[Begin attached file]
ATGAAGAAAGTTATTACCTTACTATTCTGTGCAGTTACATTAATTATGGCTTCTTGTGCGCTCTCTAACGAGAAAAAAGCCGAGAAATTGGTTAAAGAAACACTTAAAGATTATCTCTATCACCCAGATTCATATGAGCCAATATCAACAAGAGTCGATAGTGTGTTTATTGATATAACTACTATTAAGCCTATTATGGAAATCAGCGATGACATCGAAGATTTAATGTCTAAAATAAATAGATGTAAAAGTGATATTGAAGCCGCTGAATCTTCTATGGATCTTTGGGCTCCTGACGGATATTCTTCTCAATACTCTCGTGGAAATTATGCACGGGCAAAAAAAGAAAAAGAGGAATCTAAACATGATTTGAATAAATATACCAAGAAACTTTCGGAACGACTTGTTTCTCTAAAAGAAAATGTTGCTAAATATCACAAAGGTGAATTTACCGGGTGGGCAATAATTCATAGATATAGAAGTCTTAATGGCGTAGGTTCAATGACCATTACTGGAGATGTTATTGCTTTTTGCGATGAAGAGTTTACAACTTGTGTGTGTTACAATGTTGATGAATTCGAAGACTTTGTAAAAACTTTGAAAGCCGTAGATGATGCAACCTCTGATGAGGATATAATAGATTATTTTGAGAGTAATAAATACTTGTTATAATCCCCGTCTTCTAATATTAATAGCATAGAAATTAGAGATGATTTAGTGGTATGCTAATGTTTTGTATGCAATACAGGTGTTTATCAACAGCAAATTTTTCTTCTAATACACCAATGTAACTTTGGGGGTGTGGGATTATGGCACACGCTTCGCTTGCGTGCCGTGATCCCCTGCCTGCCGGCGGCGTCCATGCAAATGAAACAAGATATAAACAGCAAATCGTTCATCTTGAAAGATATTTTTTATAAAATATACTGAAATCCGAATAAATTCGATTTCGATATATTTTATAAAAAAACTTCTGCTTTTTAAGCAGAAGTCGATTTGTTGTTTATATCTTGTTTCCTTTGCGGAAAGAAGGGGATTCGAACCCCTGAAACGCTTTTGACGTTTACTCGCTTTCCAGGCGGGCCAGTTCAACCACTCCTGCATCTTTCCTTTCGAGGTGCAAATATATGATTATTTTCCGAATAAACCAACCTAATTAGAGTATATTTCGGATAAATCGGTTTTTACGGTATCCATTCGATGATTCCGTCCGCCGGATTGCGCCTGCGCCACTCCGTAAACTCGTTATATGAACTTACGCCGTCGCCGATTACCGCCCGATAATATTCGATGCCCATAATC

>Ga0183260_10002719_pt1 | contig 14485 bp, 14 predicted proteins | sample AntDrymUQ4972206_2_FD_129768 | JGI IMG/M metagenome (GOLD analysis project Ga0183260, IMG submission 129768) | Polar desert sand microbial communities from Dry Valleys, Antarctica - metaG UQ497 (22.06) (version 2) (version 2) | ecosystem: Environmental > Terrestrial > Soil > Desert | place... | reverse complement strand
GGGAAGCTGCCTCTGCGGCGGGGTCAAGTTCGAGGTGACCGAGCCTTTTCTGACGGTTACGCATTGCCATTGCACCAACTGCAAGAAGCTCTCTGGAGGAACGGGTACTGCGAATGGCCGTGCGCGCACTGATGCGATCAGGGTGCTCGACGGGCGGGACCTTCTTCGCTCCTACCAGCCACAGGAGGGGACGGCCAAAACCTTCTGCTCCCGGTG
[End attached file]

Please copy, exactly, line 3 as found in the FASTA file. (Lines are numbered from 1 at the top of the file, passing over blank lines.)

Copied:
GGGAAGCTGCCTCTGCGGCGGGGTCAAGTTCGAGGTGACCGAGCCTTTTCTGACGGTTACGCATTGCCATTGCACCAACTGCAAGAAGCTCTCTGGAGGAACGGGTACTGCGAATGGCCGTGCGCGCACTGATGCGATCAGGGTGCTCGACGGGCGGGACCTTCTTCGCTCCTACCAGCCACAGGAGGGGACGGCCAAAACCTTCTGCTCCCGGTG